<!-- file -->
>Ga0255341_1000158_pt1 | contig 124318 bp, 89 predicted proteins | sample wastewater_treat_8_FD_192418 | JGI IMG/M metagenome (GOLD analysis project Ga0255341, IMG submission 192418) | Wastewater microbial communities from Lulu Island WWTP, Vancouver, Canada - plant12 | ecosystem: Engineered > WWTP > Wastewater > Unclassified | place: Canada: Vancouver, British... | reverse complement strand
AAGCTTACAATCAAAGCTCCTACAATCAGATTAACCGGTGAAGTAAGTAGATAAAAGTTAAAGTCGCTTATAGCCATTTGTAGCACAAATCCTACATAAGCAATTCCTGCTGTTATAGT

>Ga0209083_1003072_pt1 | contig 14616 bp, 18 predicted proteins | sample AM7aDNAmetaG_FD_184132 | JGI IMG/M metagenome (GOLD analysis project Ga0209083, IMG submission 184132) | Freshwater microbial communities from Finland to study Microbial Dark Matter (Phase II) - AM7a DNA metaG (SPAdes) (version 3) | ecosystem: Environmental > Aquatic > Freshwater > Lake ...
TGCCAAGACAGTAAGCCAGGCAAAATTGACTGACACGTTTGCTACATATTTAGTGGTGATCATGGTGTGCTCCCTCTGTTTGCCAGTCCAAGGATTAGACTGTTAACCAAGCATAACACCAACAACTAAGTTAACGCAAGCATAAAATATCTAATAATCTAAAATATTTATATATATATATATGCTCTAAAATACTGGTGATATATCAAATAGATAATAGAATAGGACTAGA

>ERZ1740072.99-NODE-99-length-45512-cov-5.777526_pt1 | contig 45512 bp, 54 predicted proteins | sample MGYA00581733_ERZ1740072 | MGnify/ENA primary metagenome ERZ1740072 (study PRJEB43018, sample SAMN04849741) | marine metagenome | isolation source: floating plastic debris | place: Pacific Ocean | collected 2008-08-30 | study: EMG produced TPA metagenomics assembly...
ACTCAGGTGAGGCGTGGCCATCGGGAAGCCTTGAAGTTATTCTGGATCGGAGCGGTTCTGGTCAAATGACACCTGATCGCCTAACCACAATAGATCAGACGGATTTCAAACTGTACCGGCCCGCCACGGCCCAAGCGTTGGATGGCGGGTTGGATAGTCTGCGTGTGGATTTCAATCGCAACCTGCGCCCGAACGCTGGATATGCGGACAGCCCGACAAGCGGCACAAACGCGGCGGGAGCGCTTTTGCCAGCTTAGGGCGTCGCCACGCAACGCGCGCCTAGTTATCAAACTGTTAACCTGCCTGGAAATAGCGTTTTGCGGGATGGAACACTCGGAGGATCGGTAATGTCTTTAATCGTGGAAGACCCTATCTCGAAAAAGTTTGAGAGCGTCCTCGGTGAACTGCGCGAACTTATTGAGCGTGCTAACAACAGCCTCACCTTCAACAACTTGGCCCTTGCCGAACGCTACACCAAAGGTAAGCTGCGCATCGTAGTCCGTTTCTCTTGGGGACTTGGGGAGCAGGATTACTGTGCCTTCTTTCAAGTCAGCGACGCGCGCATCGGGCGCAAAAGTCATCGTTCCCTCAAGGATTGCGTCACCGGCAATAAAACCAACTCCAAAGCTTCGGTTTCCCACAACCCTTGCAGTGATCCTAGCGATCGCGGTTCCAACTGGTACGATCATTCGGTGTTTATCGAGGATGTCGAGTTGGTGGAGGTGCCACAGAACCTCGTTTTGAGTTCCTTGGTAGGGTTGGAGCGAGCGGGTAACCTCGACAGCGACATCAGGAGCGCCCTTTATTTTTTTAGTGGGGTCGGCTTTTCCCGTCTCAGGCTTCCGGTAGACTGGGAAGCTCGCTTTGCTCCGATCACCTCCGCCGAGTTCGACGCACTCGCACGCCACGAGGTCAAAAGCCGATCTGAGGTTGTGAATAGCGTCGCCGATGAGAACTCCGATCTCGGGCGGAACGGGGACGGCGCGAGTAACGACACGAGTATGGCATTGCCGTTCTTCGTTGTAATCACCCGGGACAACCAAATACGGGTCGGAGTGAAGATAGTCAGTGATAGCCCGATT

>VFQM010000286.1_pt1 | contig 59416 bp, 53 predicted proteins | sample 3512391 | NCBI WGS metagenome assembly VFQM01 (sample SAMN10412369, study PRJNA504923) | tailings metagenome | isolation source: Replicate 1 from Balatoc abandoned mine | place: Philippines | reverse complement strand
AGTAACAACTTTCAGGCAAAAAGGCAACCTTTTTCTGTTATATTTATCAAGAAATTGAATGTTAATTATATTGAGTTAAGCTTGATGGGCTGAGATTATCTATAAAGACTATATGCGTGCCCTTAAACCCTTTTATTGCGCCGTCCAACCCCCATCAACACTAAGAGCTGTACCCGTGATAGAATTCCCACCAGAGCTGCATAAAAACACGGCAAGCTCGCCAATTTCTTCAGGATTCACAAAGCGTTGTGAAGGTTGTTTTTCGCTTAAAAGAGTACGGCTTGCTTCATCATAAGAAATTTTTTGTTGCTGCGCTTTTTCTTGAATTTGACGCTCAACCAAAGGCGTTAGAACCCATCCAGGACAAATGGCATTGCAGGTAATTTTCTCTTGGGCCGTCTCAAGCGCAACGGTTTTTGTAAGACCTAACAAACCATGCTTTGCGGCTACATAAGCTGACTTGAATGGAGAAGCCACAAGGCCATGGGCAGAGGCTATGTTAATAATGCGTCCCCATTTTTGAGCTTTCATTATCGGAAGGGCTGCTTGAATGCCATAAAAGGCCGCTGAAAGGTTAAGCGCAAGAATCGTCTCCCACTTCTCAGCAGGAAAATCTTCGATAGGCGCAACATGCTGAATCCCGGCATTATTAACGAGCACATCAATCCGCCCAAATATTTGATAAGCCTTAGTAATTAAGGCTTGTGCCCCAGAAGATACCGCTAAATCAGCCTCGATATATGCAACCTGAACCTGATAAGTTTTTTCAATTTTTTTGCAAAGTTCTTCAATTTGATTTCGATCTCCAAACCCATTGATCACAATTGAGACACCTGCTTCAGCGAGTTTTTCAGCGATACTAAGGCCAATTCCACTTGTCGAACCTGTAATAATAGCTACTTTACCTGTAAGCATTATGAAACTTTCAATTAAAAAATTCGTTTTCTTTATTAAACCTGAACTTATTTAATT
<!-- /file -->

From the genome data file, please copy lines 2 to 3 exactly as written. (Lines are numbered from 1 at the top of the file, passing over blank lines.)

AAGCTTACAATCAAAGCTCCTACAATCAGATTAACCGGTGAAGTAAGTAGATAAAAGTTAAAGTCGCTTATAGCCATTTGTAGCACAAATCCTACATAAGCAATTCCTGCTGTTATAGT

>Ga0209083_1003072_pt1 | contig 14616 bp, 18 predicted proteins | sample AM7aDNAmetaG_FD_184132 | JGI IMG/M metagenome (GOLD analysis project Ga0209083, IMG submission 184132) | Freshwater microbial communities from Finland to study Microbial Dark Matter (Phase II) - AM7a DNA metaG (SPAdes) (version 3) | ecosystem: Environmental > Aquatic > Freshwater > Lake ...